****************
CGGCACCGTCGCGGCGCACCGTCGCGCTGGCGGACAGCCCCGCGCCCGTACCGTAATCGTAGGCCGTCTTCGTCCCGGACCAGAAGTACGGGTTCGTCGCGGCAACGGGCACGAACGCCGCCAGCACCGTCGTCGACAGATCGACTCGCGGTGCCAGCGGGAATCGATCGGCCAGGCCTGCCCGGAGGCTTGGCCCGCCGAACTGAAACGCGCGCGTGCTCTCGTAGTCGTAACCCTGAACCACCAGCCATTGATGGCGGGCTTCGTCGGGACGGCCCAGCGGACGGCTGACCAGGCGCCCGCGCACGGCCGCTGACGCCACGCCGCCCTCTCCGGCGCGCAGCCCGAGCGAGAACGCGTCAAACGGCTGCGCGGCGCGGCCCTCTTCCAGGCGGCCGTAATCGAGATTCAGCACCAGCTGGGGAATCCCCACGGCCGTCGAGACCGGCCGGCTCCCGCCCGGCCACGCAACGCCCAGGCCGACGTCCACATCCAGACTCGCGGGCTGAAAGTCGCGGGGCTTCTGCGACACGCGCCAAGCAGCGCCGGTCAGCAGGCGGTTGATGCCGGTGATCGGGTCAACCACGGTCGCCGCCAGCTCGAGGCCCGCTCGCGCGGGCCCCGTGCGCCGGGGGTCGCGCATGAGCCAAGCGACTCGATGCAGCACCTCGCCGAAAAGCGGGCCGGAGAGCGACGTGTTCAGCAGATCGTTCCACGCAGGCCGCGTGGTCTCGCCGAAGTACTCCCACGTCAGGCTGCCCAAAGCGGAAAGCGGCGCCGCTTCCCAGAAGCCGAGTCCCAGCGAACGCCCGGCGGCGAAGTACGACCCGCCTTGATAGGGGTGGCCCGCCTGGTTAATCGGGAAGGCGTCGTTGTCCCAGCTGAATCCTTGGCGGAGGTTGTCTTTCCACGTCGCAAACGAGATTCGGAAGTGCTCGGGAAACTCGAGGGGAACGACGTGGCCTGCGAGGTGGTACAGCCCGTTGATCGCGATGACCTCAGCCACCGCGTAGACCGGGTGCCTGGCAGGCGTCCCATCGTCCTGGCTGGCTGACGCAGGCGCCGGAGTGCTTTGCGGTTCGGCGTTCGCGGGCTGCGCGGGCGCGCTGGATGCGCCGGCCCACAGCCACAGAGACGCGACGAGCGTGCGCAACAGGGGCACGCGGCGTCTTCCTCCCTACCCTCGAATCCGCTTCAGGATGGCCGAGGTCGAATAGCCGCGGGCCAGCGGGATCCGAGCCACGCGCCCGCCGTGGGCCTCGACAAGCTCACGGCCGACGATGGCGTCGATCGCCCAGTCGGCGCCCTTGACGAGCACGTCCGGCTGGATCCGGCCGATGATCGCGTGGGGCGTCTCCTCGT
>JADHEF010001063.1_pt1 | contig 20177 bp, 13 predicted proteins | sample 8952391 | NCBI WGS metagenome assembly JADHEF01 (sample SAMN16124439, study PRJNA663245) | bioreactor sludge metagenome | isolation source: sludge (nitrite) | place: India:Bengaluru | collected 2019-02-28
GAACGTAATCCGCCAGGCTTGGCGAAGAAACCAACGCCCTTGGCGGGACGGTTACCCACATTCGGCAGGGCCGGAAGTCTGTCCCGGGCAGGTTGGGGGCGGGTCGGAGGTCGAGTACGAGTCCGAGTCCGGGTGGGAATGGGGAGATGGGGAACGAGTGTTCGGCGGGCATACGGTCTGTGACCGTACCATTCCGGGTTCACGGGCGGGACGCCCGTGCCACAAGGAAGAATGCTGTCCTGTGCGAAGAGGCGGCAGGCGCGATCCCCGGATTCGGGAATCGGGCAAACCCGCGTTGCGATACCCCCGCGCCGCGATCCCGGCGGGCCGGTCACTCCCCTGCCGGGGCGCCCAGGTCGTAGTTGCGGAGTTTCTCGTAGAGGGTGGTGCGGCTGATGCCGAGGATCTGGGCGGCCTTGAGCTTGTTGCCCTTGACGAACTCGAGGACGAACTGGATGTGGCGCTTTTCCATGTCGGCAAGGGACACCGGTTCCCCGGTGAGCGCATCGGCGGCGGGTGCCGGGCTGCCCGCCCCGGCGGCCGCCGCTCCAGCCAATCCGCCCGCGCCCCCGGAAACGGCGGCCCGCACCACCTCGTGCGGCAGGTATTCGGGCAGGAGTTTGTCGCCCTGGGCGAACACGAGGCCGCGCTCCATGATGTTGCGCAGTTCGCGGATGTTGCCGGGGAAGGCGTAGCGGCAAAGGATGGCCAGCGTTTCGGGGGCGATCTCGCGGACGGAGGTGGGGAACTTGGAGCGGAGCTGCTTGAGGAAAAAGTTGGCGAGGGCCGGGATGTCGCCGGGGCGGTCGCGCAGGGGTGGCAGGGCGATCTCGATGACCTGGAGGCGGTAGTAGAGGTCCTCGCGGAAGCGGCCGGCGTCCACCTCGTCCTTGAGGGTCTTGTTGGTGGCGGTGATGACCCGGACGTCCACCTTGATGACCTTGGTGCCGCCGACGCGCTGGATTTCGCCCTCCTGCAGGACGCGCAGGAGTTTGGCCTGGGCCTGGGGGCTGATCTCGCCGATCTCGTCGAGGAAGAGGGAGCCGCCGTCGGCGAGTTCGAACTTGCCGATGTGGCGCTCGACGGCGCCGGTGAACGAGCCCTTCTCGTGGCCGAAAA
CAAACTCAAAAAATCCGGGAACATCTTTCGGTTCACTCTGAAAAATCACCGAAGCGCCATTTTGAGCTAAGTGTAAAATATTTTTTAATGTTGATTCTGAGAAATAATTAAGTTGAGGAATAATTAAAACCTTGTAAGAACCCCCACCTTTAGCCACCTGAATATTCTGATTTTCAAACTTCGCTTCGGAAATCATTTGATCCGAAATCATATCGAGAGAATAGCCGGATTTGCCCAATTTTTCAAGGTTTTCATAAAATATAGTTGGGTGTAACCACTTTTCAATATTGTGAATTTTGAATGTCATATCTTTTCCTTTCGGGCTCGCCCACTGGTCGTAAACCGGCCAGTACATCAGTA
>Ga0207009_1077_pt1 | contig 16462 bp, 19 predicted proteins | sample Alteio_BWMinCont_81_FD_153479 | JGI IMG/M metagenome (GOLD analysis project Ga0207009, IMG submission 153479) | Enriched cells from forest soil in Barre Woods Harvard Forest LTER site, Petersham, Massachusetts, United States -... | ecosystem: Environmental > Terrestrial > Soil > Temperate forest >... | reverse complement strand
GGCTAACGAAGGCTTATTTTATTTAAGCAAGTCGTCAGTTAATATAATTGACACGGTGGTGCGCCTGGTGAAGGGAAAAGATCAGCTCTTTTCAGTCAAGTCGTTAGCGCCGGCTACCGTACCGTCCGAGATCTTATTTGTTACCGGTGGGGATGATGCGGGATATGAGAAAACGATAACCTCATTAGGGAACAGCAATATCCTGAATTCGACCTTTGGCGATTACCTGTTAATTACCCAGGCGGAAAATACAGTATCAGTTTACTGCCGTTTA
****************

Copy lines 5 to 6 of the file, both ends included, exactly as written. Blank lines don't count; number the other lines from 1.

>Ga0207009_1077_pt1 | contig 16462 bp, 19 predicted proteins | sample Alteio_BWMinCont_81_FD_153479 | JGI IMG/M metagenome (GOLD analysis project Ga0207009, IMG submission 153479) | Enriched cells from forest soil in Barre Woods Harvard Forest LTER site, Petersham, Massachusetts, United States -... | ecosystem: Environmental > Terrestrial > Soil > Temperate forest >... | reverse complement strand
GGCTAACGAAGGCTTATTTTATTTAAGCAAGTCGTCAGTTAATATAATTGACACGGTGGTGCGCCTGGTGAAGGGAAAAGATCAGCTCTTTTCAGTCAAGTCGTTAGCGCCGGCTACCGTACCGTCCGAGATCTTATTTGTTACCGGTGGGGATGATGCGGGATATGAGAAAACGATAACCTCATTAGGGAACAGCAATATCCTGAATTCGACCTTTGGCGATTACCTGTTAATTACCCAGGCGGAAAATACAGTATCAGTTTACTGCCGTTTA